Tuesday, August 30, 2011

Value Investing rules for small investors

The first set of value investing rules for small investors is as follows:
1. Concentrates in the purchase of shares of existing companies is well established in the market.
2. Invest in companies operating in sectors which are growing very fast.
3. Buy companies in difficulty to get shares at undervalued prices
4. Buy companies with a sustainable competitive advantage
5. Bet with strength (large funds to be invested) when the odds are strongly in your favor (like if you see an undervalued shares).

Let’s see in detail, starting from the analysis of competitive advantage, one of the historic strengths of value investing and, in particular, approach to investments of Warren Buffett.

Buy companies with a sustainable competitive advantage

“In our investments the companies that we believe are virtually certain to possess enormous competitive strength ten or even twenty years are the only companies we prefer”, Warren Buffett writes in his letter to investors in 1996.

Why? The reason is simple. This is a feature that ensures excellent performance in the long run. Good companies with good ‘moats’ (competitive advantages that protect against competition) generate high returns on investment.

A look at financial statements can therefore help to identify companies with competitive advantages. Year after year, the return on investment is significantly higher than the average, it is logical to infer that the company has particular strength of the points that make it difficult to be attacked.

In the Magic Formula of Joel Greenblatt (Earning Yield), of which I wrote in detail in another post , will highlight how you can identify quality companies which are available at undervalued prices. The concept is called “return on capital employed” – defined as EBIT / net working capital + net fixed assets – is one of the two parameters on where the formula is based).

Of course, once noted that a competitive advantage exists, the question is whether and to what extent it will be durable .

There are five competitive forces that together determine the intensity of competition and, consequently, the profitability of an industry:

(1) the threat of entry of new competitors,
(2) threat of substitute products or services,
(3) the bargaining power of suppliers,
(4) the bargaining power of customers,
(5) the degree of rivalry among existing competitors.

Cite among companies that have managed to build around him the large “moats” names like American Express, Coca-Cola, BMW or Harley Davidson, or, more recently, eBay, Google and Microsoft. Among those practically free of “gap” were other means, “notables” as invalid, Delta, Gateway or General Motors.

The interesting observation is that even for companies like Delta, Gateway or General Motors, there was a time when enjoyed significant competitive advantages that made them great. But in the nature of capitalist competition to proceed there is a gradual destruction of these “moats.”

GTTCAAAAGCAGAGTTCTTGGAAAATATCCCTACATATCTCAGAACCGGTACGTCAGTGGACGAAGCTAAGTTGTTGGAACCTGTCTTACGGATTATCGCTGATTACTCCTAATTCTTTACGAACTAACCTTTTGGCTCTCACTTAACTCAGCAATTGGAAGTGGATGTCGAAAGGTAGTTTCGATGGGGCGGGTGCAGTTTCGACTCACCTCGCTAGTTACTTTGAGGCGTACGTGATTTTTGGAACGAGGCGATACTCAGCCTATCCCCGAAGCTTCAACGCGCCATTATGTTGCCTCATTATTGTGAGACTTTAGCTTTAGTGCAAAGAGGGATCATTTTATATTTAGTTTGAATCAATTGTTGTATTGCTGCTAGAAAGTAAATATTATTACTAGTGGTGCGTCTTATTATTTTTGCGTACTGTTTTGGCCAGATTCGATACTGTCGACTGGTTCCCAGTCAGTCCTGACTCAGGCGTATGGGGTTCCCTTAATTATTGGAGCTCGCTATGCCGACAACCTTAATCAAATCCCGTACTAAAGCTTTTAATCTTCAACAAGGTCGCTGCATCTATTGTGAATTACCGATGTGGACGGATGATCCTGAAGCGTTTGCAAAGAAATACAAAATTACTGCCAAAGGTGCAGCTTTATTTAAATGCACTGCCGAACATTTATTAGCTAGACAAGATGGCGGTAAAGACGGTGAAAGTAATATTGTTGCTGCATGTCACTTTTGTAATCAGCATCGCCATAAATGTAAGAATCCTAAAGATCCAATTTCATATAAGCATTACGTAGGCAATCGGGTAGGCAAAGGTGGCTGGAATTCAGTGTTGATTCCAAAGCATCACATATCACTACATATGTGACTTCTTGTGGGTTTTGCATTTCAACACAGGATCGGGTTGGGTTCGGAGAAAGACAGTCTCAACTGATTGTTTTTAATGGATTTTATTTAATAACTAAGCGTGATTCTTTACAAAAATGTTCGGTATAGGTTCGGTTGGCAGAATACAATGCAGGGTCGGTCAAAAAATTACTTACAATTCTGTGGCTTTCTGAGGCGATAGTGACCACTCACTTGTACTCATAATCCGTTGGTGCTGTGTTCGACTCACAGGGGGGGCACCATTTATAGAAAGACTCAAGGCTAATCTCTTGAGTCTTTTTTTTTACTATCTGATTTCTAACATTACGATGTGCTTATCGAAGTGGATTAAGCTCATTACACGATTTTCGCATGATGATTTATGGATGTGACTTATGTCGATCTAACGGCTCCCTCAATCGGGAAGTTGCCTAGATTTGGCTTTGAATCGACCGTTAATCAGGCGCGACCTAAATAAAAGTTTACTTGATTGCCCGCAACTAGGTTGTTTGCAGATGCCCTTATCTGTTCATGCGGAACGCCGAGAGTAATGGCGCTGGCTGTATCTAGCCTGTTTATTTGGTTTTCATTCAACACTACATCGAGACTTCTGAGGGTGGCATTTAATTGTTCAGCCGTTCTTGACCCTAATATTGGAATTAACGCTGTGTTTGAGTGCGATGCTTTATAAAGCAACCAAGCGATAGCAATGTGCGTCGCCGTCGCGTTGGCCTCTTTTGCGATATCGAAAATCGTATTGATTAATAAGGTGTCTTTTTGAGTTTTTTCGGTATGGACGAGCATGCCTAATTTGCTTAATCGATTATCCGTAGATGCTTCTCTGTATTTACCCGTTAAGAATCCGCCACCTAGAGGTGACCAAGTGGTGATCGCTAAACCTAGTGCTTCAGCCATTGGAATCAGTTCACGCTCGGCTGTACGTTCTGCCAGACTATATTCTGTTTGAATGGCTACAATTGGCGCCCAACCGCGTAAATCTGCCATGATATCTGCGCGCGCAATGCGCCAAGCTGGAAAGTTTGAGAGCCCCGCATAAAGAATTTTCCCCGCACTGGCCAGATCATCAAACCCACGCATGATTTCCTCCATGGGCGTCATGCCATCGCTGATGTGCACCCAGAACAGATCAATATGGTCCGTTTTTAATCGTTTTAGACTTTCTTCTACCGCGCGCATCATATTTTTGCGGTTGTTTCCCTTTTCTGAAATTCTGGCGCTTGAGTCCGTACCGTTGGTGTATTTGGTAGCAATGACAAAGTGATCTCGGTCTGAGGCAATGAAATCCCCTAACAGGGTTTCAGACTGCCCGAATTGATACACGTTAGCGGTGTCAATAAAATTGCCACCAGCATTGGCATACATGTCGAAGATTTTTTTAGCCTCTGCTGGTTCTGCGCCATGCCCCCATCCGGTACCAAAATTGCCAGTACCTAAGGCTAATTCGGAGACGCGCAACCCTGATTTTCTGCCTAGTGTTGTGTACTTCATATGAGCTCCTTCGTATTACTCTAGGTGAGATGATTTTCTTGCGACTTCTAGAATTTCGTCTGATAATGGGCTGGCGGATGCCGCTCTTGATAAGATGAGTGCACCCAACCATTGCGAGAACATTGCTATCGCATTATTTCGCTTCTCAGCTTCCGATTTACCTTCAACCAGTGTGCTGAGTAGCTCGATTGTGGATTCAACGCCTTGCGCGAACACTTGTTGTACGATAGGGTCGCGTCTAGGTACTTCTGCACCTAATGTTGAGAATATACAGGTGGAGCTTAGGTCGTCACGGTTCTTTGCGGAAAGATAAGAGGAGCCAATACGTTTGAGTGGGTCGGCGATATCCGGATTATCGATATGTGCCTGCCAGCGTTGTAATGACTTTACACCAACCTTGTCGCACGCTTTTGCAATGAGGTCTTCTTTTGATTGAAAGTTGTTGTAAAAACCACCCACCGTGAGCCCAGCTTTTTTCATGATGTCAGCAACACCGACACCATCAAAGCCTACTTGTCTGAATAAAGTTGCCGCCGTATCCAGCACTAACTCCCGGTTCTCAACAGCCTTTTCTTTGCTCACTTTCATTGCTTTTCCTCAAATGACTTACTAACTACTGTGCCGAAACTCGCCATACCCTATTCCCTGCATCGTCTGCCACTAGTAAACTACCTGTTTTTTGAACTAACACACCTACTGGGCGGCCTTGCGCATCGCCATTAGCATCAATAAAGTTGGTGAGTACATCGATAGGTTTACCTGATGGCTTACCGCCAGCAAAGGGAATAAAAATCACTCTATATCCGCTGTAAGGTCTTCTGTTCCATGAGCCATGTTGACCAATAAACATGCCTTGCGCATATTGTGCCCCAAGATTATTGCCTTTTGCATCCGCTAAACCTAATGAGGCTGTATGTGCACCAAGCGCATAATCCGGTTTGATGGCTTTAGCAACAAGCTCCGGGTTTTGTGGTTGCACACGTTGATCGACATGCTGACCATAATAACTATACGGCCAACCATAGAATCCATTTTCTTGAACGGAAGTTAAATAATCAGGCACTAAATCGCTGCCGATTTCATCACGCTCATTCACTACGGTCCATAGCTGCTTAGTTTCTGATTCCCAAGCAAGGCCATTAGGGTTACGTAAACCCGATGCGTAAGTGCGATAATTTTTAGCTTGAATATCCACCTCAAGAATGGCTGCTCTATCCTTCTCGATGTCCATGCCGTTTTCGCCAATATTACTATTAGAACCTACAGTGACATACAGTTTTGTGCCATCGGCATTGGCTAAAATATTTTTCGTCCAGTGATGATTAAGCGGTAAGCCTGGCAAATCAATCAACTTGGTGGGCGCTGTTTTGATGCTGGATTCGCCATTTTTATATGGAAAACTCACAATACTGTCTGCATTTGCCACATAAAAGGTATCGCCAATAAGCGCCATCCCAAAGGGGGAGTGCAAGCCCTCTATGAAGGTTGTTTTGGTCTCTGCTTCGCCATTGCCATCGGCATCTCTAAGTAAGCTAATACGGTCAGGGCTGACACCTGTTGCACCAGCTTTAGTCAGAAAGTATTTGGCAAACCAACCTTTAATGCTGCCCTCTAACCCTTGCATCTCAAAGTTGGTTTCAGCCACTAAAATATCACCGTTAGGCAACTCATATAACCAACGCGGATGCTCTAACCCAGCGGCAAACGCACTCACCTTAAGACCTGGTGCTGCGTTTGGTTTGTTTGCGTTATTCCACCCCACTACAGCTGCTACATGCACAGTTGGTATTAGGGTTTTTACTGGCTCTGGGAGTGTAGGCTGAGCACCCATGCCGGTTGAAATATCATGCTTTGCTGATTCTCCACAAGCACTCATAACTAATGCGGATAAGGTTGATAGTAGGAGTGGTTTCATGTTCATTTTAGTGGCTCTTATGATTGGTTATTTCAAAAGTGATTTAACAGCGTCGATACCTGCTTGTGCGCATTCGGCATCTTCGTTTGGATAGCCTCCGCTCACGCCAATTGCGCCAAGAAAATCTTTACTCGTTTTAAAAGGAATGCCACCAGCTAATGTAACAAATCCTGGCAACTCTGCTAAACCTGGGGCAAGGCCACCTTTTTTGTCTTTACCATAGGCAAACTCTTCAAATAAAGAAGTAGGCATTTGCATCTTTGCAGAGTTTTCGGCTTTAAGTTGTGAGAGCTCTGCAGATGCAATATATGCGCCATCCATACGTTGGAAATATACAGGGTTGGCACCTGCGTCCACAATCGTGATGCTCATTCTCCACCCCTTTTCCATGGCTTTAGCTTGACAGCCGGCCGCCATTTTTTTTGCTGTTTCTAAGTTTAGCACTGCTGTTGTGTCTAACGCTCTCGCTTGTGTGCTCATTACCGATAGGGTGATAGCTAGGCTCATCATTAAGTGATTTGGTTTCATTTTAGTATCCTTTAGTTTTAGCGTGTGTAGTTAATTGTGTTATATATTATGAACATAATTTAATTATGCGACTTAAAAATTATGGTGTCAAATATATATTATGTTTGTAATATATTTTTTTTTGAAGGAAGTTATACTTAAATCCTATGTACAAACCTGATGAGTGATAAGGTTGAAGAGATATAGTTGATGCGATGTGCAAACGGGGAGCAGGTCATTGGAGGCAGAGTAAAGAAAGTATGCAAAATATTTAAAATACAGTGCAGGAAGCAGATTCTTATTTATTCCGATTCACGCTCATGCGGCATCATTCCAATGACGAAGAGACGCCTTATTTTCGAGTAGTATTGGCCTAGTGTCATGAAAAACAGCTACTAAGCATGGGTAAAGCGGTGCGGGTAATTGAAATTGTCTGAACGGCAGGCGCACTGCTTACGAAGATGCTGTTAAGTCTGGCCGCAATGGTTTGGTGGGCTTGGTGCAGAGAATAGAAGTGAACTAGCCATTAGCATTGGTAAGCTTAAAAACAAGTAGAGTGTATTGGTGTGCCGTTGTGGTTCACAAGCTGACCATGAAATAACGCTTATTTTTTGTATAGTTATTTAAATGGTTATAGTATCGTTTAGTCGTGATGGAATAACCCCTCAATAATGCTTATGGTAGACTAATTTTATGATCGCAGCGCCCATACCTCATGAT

When calculating the intrinsic value of a company, getmoneyrich recommended to use not more than 10 years of cash flow , and never exceed 15 times the multiple of cash flow to calculate the final value . The forces of “creative destruction” are impressive, and no competitive position is likely to continue indefinitely.

Here is what Buffett wrote in the letter to investors in 1999:
“Several of the companies in which we have substantial investments have reported disappointing results last year. However, we believe that these companies have significant competitive advantages that will last over time. “

“This explains, among other things, because we do not play in the portfolio securities of technology companies. Even if we share this point of view with all that our world will be transformed by their products and services” Warren Buffett

“Our problem – we cannot seem to understand is that what these companies of technological field possess that gives them its competitive advantage . ” [...]

Warren Buffett prefers to operate well within his circle of competence. Predicting long-term prospects of companies operating in rapidly changing industries goes far beyond our perimeter (like IT companies)

“An industry that is changing rapidly can offer the possibility of huge gains but this is not the security we seek.”

“I want to emphasize that, as citizens , Charlie and I are in favor of the change : original ideas, new products, innovative processes and things like improving the living standards of our country, and this of course is good. ”

“As investors , however, our reaction to an industry in turmoil is similar to the attitude with which we do ‘s space exploration : we applaud the company but prefer to avoid embarking on a trip. ”

When it comes to form the belief that a share has a high probability of beating the market over the medium to long-term bet there hard. Typically, about 80% of the assets of the fund managed by him have been concentrated in only 5 titles, his five best ideas.
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